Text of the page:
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  •   Some Black Leaders Criticize Military Action

    Jackson
    Jesse L. Jackson leads an anti-impeachment rally Thursday, a day after questioning the timing of the U.S. attack on Iraq. (Reginald A. Pearman Jr. — washingtonpost.com)
    By Terry M. Neal
    Washington Post Staff Writer
    Friday, December 18, 1998; Page A60

    Several members of the Congressional Black Caucus said yesterday they opposed the attack on Iraq and denounced President Clinton for making the decision without consulting Congress or working to build a consensus in the United Nations first.

    The members of the caucus have been among Clinton's most loyal supporters throughout the Monica S. Lewinsky scandal this year, and several members said they would continue to support the president in his impeachment fight. But some of those members, upset by Clinton's decision to take military action, said even though they don't question the president's motivation, it may be difficult to convince others it was not politically influenced.

    "We have to have the U.S. giving leadership in the U.N. and not deciding unilaterally who we should strike an offensive on," said Rep. John Conyers Jr. (D-Mich.).

    "The justification of sustainability, the loss of innocent lives and the question of proportionality remain a great concern of mine. President Bill Clinton will have to have the most comprehensive moral, rational and national security defense of his military action against Iraq in order to sustain his presidency," Rep. Jesse L. Jackson Jr. (D-Ill.) said in a statement.

    The 38-member caucus has taken no official position on the bombings, and several members said they didn't know who opposed and supported the action. Only three members of the caucus, Reps. Barbara Lee (D-Calif.), Cynthia McKinney (D-Ga.) and Conyers, voted against the resolution of support on the House floor yesterday.

    Rep. Maxine Waters (D-Calif.), who opposes the attack, said she was angered by the suggestion of some Republicans that Clinton's decision was a craven attempt to delay his impeachment. Waters said she confronted one of those Republicans, Rep. Gerald B.éH. Solomon (N.Y.), on the House floor. "I told him that he made an unpatriotic statement in a time of crisis," she said yesterday. "What if I would have said something like that? Can you imagine what they would say about me?"

    On CNN Wednesday afternoon, Solomon said of Clinton: "Never underestimate a desperate president."

    At least one African American leader, Jesse L. Jackson, seemed to question the timing of the attack. On Wednesday, as the bombs began falling in Iraq, Jackson was participating in an online chat with Washington Post readers when one reader asked: "Do you condemn Bill Clinton for being willing to slaughter brown people as a political survival tactic, or is your cynicism equal to the task of ignoring this?"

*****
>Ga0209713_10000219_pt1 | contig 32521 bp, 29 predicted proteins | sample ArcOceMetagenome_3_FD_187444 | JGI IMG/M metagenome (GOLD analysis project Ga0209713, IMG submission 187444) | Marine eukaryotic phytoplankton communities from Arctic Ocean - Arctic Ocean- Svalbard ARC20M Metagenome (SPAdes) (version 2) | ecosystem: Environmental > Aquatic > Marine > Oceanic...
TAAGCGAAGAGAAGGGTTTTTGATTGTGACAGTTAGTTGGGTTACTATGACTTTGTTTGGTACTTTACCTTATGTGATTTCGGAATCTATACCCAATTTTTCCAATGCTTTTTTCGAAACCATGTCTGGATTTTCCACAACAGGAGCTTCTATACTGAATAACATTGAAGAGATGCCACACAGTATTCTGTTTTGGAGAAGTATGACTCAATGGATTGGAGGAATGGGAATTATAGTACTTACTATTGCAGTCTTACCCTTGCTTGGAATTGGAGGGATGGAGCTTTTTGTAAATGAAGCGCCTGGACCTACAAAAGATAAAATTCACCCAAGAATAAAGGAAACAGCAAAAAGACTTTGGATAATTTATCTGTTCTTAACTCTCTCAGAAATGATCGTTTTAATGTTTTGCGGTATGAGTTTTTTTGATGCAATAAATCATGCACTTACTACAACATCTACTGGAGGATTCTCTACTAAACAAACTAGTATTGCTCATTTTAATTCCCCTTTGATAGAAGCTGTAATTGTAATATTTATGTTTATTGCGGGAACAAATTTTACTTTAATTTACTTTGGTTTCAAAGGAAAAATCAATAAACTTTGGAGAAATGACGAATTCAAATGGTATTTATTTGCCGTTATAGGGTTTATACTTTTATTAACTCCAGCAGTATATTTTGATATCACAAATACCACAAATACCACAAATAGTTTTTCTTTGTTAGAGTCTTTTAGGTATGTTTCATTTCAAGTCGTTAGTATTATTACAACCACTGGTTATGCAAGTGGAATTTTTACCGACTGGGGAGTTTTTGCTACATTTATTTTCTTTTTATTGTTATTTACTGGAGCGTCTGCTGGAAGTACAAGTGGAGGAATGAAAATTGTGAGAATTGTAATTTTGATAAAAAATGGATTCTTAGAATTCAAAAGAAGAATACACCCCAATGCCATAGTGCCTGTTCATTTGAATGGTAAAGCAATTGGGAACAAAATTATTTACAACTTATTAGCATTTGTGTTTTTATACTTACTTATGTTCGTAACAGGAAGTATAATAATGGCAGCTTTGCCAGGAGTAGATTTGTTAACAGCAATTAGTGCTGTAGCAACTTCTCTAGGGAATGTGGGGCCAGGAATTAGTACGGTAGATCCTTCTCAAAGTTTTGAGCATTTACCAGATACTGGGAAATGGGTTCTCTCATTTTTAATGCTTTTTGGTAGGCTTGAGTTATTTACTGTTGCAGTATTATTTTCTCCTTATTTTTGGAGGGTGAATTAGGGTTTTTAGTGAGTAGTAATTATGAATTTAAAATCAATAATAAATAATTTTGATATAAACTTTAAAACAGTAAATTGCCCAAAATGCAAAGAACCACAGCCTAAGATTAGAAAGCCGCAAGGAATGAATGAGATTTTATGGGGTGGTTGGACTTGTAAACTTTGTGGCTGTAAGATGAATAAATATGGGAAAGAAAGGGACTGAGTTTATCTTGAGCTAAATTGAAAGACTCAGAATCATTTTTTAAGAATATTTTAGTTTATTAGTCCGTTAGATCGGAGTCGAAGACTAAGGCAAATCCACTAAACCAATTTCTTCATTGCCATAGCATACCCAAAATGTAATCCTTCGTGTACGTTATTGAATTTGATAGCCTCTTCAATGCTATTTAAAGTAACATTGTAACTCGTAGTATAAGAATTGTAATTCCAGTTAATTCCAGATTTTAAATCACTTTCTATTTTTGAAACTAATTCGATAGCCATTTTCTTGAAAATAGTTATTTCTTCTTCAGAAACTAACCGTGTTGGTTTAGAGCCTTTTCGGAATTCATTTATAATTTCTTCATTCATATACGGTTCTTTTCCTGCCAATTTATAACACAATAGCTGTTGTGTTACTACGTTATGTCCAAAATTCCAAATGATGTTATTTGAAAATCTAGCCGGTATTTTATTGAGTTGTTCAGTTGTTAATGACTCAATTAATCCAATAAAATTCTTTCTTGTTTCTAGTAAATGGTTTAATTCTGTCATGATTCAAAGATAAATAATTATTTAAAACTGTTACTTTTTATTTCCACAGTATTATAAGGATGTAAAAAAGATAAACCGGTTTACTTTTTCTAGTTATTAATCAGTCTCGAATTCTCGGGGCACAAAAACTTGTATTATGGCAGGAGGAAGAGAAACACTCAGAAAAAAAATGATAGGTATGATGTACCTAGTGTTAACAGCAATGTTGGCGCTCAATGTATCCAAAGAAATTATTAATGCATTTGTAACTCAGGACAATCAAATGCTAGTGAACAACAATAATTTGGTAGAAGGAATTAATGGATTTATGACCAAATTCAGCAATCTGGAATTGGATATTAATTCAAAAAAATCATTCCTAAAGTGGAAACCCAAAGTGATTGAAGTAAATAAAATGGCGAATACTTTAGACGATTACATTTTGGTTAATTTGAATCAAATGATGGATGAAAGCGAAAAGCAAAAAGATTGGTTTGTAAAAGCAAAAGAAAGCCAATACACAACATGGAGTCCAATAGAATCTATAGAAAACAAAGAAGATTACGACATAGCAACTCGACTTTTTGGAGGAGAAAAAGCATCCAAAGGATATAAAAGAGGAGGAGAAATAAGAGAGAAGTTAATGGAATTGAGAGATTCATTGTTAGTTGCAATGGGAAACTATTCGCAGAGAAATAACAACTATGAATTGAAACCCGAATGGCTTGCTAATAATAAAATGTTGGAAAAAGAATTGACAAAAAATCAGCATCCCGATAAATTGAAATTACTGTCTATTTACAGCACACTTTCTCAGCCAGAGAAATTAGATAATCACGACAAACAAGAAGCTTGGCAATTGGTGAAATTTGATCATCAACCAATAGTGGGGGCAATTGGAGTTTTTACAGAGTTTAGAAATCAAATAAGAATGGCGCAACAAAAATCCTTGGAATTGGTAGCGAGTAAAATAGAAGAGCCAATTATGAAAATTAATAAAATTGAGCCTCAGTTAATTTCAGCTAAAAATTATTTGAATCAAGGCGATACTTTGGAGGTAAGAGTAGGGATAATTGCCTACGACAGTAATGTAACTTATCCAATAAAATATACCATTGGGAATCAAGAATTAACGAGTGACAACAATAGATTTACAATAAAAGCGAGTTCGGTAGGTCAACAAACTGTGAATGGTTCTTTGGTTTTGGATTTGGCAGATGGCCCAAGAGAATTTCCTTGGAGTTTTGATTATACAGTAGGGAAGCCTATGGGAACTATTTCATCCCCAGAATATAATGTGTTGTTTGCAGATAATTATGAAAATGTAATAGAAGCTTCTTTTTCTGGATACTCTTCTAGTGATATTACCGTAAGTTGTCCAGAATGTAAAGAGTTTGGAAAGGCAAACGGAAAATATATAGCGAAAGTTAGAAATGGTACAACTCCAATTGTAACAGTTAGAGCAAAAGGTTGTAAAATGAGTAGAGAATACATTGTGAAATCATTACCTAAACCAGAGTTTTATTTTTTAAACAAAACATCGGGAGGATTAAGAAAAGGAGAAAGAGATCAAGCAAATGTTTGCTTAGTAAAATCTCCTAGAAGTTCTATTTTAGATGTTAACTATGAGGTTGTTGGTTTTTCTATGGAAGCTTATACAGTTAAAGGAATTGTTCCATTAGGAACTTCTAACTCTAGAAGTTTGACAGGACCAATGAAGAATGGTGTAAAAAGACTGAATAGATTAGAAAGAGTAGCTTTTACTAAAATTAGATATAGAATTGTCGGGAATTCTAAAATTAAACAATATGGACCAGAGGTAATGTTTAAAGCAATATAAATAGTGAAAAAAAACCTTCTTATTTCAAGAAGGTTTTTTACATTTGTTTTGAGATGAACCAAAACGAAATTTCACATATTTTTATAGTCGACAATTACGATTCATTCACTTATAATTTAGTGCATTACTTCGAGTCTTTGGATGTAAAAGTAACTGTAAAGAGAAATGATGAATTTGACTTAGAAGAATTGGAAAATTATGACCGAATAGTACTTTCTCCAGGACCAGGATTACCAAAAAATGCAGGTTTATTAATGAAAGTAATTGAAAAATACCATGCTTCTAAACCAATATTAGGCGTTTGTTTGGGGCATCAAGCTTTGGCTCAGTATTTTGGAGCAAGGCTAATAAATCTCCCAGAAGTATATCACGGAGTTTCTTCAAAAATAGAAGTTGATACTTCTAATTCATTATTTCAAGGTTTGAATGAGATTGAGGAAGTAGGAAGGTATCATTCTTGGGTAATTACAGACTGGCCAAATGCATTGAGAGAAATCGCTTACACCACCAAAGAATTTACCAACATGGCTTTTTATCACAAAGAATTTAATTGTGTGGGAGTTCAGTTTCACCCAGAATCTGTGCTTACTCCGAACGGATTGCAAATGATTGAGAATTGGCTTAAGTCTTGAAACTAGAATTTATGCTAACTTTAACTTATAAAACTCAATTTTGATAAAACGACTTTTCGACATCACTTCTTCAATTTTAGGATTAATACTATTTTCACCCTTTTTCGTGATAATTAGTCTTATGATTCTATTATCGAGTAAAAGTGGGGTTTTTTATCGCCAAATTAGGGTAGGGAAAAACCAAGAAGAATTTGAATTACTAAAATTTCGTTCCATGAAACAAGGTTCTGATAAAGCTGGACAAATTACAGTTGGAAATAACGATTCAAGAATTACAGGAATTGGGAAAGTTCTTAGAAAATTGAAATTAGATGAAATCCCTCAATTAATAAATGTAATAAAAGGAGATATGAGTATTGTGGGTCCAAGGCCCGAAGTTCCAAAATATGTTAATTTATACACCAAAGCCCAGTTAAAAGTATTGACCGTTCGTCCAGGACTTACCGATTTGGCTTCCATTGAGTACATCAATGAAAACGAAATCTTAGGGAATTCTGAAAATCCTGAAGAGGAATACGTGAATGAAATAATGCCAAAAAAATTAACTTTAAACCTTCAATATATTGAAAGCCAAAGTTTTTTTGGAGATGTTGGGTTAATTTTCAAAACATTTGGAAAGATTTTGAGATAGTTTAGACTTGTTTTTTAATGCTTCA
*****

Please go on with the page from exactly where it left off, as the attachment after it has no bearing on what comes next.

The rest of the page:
Jackson answered: "The timing is very suspect and awaits a full explanation from the president. At this point we only know that the bombs are falling without an explanation. And because the time converges with the impending impeachment vote, it is very awkward timing and creates real suspicions."

    And the Chicago Sun-Times quoted Jackson saying at a news conference in Chicago on Wednesday: "There is a real burden on the White House to explain clearly to the American public why the bombing is taking place now."

    Jackson spokesman Jerry Thomas denied that Jackson was questioning the president's motivations. Jackson, he said, was merely "speaking for the public" suggesting that many people would wonder about the timing. He stressed that Jackson's comments online and at the news conference came before Clinton explained himself on national television Wednesday night. "After the president spoke, he said that was a very clear explanation and certainly not a 'Wag the Dog' thing," Thomas said.

    It's difficult to determine whether blacks differ markedly from whites on U.S. policy toward Iraq. None of the major overnight polls Wednesday night included samples of African Americans large enough to make an accurate determination. But in February, in a Washington Post poll, about 66 percent of whites and 49 percent of blacks said they would support bombing Iraq for continued refusal to allow arms inspectors access to sites.

    Rep. Charles B. Rangel (D-N.Y.) was critical of Clinton for "moving forward without [congressional] declarations" and said little would be accomplished by the bombings, which would kill innocent people. "If Saddam Hussein is this evil, ruthless person we say he is, why would he care how many people died," Rangel said. But he said he did not believe Clinton was motivated by protecting his political hide. "Now that would be an impeachable offense."

    Reps. Alcee L. Hastings (D-Fla.) and James E. Clyburn (D-S.C.) were among those who supported the attack. "I am a dove who can morph into a hawk when you mess with me," Hastings said. "This time I think [Saddam Hussein] has stepped across all the bounds. He is a clear and present danger to this nation."


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